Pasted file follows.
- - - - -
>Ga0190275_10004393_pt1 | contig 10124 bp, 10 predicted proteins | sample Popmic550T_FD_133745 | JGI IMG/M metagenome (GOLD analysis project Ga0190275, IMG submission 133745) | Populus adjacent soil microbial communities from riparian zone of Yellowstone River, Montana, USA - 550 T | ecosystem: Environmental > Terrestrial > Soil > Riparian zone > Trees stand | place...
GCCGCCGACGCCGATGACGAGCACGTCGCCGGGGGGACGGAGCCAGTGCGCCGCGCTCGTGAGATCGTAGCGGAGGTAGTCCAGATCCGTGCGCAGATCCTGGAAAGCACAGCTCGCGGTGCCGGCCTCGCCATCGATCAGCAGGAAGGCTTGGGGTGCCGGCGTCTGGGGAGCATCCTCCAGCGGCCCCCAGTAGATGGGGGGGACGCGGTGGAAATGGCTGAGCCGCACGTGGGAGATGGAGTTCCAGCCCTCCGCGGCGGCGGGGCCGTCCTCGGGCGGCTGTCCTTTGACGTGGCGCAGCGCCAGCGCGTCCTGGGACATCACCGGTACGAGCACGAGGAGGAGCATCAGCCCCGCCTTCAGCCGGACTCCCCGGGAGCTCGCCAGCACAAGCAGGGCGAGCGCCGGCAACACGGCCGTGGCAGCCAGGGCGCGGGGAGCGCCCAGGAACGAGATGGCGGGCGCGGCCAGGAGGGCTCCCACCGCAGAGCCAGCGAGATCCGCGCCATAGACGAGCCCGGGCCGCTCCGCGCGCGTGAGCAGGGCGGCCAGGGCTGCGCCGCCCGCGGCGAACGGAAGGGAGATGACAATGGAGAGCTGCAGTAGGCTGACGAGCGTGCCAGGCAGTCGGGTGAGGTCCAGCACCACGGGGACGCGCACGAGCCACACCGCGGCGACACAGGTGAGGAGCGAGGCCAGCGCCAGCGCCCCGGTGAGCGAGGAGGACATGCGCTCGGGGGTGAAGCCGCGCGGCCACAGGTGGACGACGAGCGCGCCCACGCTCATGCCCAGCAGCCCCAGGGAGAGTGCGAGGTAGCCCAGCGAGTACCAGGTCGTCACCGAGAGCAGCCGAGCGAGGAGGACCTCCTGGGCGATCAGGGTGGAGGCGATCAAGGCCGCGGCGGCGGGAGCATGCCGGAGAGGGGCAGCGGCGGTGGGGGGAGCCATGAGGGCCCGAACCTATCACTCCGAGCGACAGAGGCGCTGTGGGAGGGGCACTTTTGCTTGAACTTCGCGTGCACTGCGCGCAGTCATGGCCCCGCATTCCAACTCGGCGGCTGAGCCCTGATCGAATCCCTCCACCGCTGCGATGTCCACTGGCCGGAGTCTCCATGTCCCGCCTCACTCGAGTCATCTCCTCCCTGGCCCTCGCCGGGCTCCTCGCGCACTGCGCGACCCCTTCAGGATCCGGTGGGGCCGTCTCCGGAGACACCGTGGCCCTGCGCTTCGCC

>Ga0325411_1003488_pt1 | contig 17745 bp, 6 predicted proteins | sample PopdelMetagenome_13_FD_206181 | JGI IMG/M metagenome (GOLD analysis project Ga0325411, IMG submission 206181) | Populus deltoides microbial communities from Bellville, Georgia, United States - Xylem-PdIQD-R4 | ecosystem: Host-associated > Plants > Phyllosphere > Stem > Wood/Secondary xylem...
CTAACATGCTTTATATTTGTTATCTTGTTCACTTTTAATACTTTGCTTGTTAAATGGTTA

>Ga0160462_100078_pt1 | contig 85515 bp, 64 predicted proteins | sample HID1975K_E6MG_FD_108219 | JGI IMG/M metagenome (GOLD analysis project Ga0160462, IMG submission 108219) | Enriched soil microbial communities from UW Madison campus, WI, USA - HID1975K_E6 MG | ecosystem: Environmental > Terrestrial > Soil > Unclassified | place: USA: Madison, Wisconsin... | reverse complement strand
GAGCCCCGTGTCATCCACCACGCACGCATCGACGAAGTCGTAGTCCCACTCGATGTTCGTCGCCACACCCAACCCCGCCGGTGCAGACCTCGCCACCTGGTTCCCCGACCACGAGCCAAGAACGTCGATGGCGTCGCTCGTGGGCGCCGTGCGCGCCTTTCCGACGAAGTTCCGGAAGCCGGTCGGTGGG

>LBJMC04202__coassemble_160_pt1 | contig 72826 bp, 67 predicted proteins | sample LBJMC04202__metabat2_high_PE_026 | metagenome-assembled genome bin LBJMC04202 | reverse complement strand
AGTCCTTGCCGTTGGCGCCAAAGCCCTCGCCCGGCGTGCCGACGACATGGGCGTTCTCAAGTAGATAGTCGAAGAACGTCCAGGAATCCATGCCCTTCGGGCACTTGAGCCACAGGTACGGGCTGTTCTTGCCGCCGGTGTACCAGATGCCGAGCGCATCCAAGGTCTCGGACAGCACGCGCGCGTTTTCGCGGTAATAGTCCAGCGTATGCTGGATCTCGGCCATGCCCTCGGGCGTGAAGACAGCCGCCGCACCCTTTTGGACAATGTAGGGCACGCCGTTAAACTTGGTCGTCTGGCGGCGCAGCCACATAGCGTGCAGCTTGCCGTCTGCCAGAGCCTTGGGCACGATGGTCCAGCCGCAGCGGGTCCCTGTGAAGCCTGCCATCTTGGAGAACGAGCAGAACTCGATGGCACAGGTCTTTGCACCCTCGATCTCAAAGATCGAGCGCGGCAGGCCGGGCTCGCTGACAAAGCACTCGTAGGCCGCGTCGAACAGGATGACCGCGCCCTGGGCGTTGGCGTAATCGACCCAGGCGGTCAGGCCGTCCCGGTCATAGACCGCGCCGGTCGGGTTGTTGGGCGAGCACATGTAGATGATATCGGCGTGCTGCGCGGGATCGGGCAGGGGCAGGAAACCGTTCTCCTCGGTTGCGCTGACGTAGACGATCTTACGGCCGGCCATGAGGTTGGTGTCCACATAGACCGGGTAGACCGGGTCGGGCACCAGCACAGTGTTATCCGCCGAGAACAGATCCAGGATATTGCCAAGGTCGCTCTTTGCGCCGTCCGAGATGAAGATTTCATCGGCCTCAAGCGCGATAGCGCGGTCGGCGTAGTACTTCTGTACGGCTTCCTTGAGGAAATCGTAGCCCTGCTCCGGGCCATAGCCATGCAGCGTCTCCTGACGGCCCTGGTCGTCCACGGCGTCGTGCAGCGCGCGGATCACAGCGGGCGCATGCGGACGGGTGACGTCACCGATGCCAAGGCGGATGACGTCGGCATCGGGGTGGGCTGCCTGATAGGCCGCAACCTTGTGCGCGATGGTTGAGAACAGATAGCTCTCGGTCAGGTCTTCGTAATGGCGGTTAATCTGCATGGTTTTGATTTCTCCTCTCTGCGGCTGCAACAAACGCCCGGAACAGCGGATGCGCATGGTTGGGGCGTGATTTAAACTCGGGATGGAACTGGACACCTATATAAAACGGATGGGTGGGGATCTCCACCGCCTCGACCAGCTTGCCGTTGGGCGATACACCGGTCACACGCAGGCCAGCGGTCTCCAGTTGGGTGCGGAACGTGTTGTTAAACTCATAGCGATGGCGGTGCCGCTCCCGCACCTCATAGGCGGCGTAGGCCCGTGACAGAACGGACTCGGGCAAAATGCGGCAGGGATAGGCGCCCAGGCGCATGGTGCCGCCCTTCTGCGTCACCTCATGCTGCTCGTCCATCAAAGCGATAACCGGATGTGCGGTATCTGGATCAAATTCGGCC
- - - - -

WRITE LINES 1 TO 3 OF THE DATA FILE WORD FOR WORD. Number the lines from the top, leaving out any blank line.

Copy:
>Ga0190275_10004393_pt1 | contig 10124 bp, 10 predicted proteins | sample Popmic550T_FD_133745 | JGI IMG/M metagenome (GOLD analysis project Ga0190275, IMG submission 133745) | Populus adjacent soil microbial communities from riparian zone of Yellowstone River, Montana, USA - 550 T | ecosystem: Environmental > Terrestrial > Soil > Riparian zone > Trees stand | place...
GCCGCCGACGCCGATGACGAGCACGTCGCCGGGGGGACGGAGCCAGTGCGCCGCGCTCGTGAGATCGTAGCGGAGGTAGTCCAGATCCGTGCGCAGATCCTGGAAAGCACAGCTCGCGGTGCCGGCCTCGCCATCGATCAGCAGGAAGGCTTGGGGTGCCGGCGTCTGGGGAGCATCCTCCAGCGGCCCCCAGTAGATGGGGGGGACGCGGTGGAAATGGCTGAGCCGCACGTGGGAGATGGAGTTCCAGCCCTCCGCGGCGGCGGGGCCGTCCTCGGGCGGCTGTCCTTTGACGTGGCGCAGCGCCAGCGCGTCCTGGGACATCACCGGTACGAGCACGAGGAGGAGCATCAGCCCCGCCTTCAGCCGGACTCCCCGGGAGCTCGCCAGCACAAGCAGGGCGAGCGCCGGCAACACGGCCGTGGCAGCCAGGGCGCGGGGAGCGCCCAGGAACGAGATGGCGGGCGCGGCCAGGAGGGCTCCCACCGCAGAGCCAGCGAGATCCGCGCCATAGACGAGCCCGGGCCGCTCCGCGCGCGTGAGCAGGGCGGCCAGGGCTGCGCCGCCCGCGGCGAACGGAAGGGAGATGACAATGGAGAGCTGCAGTAGGCTGACGAGCGTGCCAGGCAGTCGGGTGAGGTCCAGCACCACGGGGACGCGCACGAGCCACACCGCGGCGACACAGGTGAGGAGCGAGGCCAGCGCCAGCGCCCCGGTGAGCGAGGAGGACATGCGCTCGGGGGTGAAGCCGCGCGGCCACAGGTGGACGACGAGCGCGCCCACGCTCATGCCCAGCAGCCCCAGGGAGAGTGCGAGGTAGCCCAGCGAGTACCAGGTCGTCACCGAGAGCAGCCGAGCGAGGAGGACCTCCTGGGCGATCAGGGTGGAGGCGATCAAGGCCGCGGCGGCGGGAGCATGCCGGAGAGGGGCAGCGGCGGTGGGGGGAGCCATGAGGGCCCGAACCTATCACTCCGAGCGACAGAGGCGCTGTGGGAGGGGCACTTTTGCTTGAACTTCGCGTGCACTGCGCGCAGTCATGGCCCCGCATTCCAACTCGGCGGCTGAGCCCTGATCGAATCCCTCCACCGCTGCGATGTCCACTGGCCGGAGTCTCCATGTCCCGCCTCACTCGAGTCATCTCCTCCCTGGCCCTCGCCGGGCTCCTCGCGCACTGCGCGACCCCTTCAGGATCCGGTGGGGCCGTCTCCGGAGACACCGTGGCCCTGCGCTTCGCC

>Ga0325411_1003488_pt1 | contig 17745 bp, 6 predicted proteins | sample PopdelMetagenome_13_FD_206181 | JGI IMG/M metagenome (GOLD analysis project Ga0325411, IMG submission 206181) | Populus deltoides microbial communities from Bellville, Georgia, United States - Xylem-PdIQD-R4 | ecosystem: Host-associated > Plants > Phyllosphere > Stem > Wood/Secondary xylem...